Everyone has something to hide, even if one might not know it yet.
One of the most common pseudo-arguments against privacy goes something like this: “Why do you need privacy? If you have nothing to hide, then you have nothing to fear” – or words to that effect. Some people are indeed convinced by this not clever wordplay.
The problem is that even if one is to buy into the inherently totalitarian logic of this wordplay, the issue still stands – the point is that everyone does indeed have something to hide, including those who use this thought-terminating cliché, even if those individuals don’t know it yet.
Those who’ve been through a totalitarian regime know the value of privacy by instinct. Still, those who’ve been fortunate and privileged enough to have been born into a relatively-free society are invited to read the following lines and use their imagination. While going to jail for trivial reasons is less common these days, losing your job and/or your livelihood over what you perceive to be trivial things is still common.
Here are five everyday situations in which you or your loved ones could easily find themselves and can easily be avoided by avoiding the mindset that you don’t have anything to hide.
While arresting people for holding the “wrong” political opinion or voting for the “wrong” candidate is not something one usually associates with modern-day Europe or North America – lesser consequences are still expected.
In 2016, a British child who will be voting in the next British general election had the police called on him for browsing the website of a mainstream political party at school as part of a school project that involved discussion on immigration. The school network’s admin decided to inform the teachers. The teachers decided to notify the police that the child wanted to get the perspectives of all the parties in the House of Commons over the topic being debated in school. It sure would’ve helped if the kid had known to use a VPN.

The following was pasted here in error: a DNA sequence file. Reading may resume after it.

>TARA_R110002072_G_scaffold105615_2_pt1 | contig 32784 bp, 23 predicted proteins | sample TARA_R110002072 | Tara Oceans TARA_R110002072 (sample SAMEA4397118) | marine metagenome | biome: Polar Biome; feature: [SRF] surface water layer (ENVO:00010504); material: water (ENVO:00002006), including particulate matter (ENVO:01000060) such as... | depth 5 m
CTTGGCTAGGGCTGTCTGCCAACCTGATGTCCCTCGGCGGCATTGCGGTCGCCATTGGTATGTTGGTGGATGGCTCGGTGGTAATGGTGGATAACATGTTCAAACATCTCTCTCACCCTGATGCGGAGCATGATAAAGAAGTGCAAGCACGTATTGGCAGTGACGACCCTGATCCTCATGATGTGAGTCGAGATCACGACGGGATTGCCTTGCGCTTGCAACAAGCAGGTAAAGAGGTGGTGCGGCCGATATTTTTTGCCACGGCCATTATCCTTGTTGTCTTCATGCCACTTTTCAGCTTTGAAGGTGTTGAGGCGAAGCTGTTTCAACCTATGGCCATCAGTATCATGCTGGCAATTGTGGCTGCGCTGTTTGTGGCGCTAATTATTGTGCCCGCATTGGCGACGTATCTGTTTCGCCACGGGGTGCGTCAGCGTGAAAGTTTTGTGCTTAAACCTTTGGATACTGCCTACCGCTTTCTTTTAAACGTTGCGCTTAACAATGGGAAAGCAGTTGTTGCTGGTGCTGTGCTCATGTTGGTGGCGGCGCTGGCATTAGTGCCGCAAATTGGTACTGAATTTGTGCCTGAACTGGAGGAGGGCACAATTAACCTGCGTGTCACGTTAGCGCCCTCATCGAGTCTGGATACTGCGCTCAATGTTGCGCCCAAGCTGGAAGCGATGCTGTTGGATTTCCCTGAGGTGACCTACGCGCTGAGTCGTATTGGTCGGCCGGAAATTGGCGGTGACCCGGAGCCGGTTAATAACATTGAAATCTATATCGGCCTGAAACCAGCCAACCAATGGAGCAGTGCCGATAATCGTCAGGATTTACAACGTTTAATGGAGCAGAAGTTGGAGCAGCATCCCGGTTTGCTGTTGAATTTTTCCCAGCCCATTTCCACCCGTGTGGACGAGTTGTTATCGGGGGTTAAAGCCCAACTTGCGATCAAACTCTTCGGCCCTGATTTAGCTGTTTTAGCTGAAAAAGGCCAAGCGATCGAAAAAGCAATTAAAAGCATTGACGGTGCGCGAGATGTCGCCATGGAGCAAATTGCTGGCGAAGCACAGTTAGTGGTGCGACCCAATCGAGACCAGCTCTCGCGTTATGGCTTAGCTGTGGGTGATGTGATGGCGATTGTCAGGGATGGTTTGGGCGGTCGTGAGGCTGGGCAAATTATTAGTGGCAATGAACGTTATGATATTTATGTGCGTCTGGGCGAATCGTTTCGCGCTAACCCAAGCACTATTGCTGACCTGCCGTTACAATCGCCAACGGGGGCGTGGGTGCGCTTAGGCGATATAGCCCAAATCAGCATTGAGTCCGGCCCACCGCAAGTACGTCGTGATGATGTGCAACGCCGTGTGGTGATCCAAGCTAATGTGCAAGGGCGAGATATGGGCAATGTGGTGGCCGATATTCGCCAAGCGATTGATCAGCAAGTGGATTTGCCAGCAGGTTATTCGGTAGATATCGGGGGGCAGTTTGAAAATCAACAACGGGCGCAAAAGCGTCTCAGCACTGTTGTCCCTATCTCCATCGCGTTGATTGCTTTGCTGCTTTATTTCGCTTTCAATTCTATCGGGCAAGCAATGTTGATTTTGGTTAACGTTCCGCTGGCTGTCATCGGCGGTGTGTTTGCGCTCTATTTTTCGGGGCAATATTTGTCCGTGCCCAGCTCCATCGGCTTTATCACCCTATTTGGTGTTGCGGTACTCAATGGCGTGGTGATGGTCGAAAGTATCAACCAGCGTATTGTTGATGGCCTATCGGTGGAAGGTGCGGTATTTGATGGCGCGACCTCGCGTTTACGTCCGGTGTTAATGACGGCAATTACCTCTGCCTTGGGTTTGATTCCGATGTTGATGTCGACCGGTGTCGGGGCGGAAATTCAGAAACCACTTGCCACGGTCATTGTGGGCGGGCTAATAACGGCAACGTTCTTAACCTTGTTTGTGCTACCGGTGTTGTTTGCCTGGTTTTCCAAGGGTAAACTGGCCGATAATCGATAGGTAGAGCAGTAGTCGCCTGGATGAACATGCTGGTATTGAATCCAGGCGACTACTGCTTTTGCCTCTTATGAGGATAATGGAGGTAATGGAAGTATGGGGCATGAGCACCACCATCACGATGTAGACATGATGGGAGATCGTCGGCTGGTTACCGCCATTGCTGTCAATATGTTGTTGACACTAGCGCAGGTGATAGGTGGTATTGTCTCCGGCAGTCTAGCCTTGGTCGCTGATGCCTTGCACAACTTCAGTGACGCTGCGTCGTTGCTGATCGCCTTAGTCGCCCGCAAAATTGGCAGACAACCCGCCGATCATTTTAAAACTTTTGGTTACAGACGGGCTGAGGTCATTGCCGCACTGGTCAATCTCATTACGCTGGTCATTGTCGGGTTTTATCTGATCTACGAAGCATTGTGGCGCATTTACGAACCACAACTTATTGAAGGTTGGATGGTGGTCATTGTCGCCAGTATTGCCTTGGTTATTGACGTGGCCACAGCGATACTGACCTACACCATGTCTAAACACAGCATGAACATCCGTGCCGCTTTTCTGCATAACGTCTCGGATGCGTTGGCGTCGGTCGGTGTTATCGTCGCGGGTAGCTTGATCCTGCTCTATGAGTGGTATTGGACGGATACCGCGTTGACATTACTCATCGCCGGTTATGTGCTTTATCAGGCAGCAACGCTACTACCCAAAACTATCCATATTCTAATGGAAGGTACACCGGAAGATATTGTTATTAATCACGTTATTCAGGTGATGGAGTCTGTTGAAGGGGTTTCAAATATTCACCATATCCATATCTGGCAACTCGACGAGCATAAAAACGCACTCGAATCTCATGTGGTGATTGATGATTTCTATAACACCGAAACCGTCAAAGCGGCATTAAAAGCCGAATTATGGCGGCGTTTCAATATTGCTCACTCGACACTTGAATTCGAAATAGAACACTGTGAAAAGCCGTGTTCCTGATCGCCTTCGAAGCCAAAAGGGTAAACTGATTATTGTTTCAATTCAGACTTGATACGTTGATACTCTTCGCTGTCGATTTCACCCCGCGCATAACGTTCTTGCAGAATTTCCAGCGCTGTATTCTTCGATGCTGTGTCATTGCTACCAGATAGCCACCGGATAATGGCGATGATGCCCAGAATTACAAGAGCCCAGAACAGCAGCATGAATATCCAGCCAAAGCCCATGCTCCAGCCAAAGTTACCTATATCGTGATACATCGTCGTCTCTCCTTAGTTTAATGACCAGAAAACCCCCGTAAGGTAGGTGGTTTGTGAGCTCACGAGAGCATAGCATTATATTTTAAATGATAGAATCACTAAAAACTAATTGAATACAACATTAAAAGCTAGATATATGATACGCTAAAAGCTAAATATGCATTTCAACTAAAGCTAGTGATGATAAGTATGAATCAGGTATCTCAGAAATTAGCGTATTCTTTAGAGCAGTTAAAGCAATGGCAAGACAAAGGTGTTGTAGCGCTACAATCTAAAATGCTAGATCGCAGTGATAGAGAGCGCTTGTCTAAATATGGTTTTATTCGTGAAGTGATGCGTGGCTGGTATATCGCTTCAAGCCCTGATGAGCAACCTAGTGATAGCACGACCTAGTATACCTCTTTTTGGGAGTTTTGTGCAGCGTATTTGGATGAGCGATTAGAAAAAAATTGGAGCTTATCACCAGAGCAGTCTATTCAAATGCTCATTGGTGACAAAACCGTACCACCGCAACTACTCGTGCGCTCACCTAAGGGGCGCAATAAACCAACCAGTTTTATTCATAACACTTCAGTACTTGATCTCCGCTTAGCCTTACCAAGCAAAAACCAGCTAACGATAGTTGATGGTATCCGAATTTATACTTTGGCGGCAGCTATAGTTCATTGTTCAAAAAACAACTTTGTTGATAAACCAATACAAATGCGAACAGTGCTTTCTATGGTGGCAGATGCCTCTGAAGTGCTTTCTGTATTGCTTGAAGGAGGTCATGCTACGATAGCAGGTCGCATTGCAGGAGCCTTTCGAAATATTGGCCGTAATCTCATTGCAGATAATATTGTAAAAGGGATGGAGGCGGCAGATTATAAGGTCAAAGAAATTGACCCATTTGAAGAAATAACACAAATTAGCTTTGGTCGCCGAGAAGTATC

In the good ol’ USA, you can be fired or not hired at all in the first place for your political views, even if they are very mainstream views held by tens of millions of your fellow citizens. And frequently, employers learn these details by snooping into your computer usage. At the same time, at work (yes, they can do that, and routinely do that) or by stalking your social media (which is inherently unsafe, more on that in another story).
Admittedly, sometimes the political storm finds you – as it happened to a staffer at the College of Engineering at the University of Arkansas who was falsely accused by the social media mob of participating in the Charlottesville march of the so-called alt-right when he was 1000 miles away from the location when the protest took place.
Practicing privacy is no panacea, but it sure can prevent many problems from emerging.
More people today are indeed tolerant of non-normative sexual proclivities than 50 years ago, but it is far from true that most people are.
Like with politics, one man’s kink is another one’s disgusting behavior. While we can argue whether that should be the case or not, the fact is that we all live in the world as it is rather than as we imagine it to be.
While it is doubtful that you’d be arrested for your sexual proclivities if they only involve consenting people above the age of consent, it is indeed a lot more likely that you would be fired should some of those details come into the wrong hands.
Even the notoriously open-minded IT industry still notes cases of people fired because of their sexual proclivities. This is doubly ironic not only because the IT industry bills itself as “open-minded” but also because those who work in IT should know better when it comes to caring for their privacy.